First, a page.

Diplomatic momentum best poised to break Afghan stalemate, top general tells Senate...

Diplomatic momentum best poised to break Afghan stalemate, top general tells Senate committee

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Lt. Gen. Kenneth McKenzie, left, and Lt. Gen. Richard Clarke appear before the Senate Armed Services Committee on their nominations to head Central and Special Operations Command, respectively. (DoD photo)

WASHINGTON — The U.S. faces at least 60,000 Taliban forces in what has become a military stalemate in Afghanistan, the general nominated to take command on that and other wars told senators Tuesday.

Yet that military stalemate is offset by momentum in diplomatic efforts to end the 17-year war in Afghanistan, and continued military effort is critical to remind the Taliban it is time to talk, Lt. Gen. Kenneth McKenzie said.

“I believe this is a new thing, a new opportunity,” McKenzie said. “I may be wrong.”

McKenzie is nominated to be the new commander for U.S. Central Command. He is currently the director of the Joint Staff. His nomination must be approved by the Senate.

He said the 60,000 estimate of Taliban strength depends “on who is counting.” He estimated the number of localized ISIS fighters in eastern Afghanistan to be in “the thousands” and the number of Al Qaeda to be less.

Central Command oversees the wars in Afghanistan, Iraq, Syria and Yemen as part of its regional responsibilities..

McKenzie told members of the Senate Armed Services Committee that the difference in Afghanistan today is that diplomacy is “alive and is being vigorously pursued” by many in the region.

For diplomacy to succeed, Pakistan must get seriously involved, McKenzie said. “Any diplomatic solution will involve Pakistan,” he said. “They have not shown indications over the last few years of being a serious partner in this regard.”

But McKenzie was blunt in saying no one should demand a timeline for a settlement. “I don’t know how long it is going to take,” he said.

He also said that the Afghan military is vastly improved and now bears much of the fight — even as they need to improve still further. “Their losses are not going to be sustainable if we do not solve this problem [of training and force generation],” he said.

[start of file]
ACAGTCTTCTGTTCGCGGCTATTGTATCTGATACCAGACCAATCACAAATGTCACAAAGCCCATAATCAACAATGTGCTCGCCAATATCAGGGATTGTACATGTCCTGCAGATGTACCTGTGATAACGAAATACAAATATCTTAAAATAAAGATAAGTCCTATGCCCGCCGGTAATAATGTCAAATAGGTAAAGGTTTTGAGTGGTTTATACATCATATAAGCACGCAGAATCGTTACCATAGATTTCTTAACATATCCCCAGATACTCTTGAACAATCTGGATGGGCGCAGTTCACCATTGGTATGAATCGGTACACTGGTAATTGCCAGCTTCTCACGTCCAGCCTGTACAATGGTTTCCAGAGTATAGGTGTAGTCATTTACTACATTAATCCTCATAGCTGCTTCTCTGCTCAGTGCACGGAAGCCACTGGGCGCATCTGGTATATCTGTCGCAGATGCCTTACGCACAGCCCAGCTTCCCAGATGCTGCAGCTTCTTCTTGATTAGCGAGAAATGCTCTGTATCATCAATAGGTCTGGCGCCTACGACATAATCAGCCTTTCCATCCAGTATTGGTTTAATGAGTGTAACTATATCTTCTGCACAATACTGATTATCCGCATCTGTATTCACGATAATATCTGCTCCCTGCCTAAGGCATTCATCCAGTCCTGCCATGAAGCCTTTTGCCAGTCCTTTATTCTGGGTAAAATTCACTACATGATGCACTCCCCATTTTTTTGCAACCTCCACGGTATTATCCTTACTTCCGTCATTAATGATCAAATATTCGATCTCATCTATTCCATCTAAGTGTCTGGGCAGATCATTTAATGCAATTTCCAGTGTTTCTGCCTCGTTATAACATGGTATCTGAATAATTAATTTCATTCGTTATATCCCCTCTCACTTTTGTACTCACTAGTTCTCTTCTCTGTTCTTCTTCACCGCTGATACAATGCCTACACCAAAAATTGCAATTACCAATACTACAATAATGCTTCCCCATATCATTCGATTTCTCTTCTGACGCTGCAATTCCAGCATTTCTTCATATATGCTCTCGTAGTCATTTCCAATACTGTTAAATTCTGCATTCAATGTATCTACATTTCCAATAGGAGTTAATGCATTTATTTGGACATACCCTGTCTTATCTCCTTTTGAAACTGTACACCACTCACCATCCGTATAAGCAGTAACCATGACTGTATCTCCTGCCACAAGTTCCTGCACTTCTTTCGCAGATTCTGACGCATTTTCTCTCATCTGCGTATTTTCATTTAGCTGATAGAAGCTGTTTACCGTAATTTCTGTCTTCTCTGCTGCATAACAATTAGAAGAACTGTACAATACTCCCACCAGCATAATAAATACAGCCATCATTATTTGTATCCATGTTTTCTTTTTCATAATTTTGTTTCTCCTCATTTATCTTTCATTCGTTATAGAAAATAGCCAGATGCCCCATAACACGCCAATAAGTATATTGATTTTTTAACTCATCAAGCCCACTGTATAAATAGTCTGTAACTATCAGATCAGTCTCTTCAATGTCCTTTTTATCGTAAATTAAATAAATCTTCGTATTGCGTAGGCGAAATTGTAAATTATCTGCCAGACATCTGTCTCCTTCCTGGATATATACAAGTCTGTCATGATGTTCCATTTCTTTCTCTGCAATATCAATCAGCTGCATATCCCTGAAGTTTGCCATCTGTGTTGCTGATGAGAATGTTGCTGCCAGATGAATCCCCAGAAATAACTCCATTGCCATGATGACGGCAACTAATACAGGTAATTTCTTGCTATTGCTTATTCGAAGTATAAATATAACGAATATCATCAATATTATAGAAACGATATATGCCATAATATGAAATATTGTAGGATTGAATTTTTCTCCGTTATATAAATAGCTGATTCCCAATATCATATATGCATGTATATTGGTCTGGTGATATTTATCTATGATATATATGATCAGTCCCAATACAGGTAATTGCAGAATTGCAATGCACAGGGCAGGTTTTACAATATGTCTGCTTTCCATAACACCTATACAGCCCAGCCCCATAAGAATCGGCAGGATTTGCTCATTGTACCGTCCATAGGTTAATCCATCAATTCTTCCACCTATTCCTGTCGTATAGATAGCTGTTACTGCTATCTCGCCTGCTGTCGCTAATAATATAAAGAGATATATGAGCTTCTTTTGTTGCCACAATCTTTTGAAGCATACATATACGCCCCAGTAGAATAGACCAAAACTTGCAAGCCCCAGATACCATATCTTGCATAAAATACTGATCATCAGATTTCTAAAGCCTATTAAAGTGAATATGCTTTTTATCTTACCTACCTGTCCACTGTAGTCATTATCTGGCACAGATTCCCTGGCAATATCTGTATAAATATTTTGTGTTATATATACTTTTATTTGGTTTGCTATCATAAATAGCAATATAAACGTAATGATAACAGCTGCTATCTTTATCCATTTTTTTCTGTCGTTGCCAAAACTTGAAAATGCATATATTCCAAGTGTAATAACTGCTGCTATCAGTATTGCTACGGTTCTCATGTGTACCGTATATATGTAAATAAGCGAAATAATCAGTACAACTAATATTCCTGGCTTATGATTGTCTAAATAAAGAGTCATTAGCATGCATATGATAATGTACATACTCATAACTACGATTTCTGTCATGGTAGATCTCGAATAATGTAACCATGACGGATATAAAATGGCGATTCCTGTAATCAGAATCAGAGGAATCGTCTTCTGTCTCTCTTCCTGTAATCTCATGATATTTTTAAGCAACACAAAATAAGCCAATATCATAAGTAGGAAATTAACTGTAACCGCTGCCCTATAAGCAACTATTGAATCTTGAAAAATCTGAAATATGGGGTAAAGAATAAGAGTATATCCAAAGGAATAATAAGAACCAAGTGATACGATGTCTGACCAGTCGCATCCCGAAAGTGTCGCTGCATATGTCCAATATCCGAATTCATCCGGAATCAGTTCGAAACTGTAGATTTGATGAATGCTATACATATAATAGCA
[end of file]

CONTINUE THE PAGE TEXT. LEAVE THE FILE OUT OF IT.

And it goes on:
“They are doing the fighting. American are still at risk. We are no longer do it the fighting. They are doing it imperfectly but they are doing it. That is a new thing,” McKenzie said.

McKenzie said the new emphasis on China and Russia outlined in the National Defense Strategy means fewer resources for Central Command and a shifting of capabilities.

Nevertheless, McKenzie said the U.S. could still respond to a challenge from Iran to exert muscle in the Strait of Hormuz although it might take longer.

“It’s going to require the command to adopt innovative techniques to deter Iran because that’s the underpinning of everything else that will go on in the theater,” McKenzie told members of the Senate Armed Service Committee. “I am confident we can respond.”

He said Iran is the major threat in the region — and that he has “seen nothing” to suggest Iran is scaling back its nuclear program.

“We should watch very closely that possibly” of Iran acquiring nuclear weapons, he said. “If Iran were to become a nuclear power, not only would it threaten the U.S. but destabilize the region and lead the worst of all possible outcomes for us, which would be proliferation across the theater.

“You can only speculate what they might do with those weapons,” he said.

In the campaign against ISIS in Iraq and Syria, McKenzie said the success so far in Iraq shows the merits of a consistent strategy and well-trained local security forces.

“We are seeing the fruits of the military campaign in Iraq,” McKenzie said. “I don’t want to oversell it because ISIS is still active in pockets in Iraq, but Iraqi security forces are generally proving effective at squashing them when they appear.”

While McKenzie noted progress continues slowly against ISIS in Syria, he low-keyed whether ISIS leader Abu Bakr al-Baghdadi has been killed and why he had not been snared.

“I would just note, as long as you’re concerned about whether you’re going to die in the next hour or so, it’s hard to plot attacks against Detroit.”

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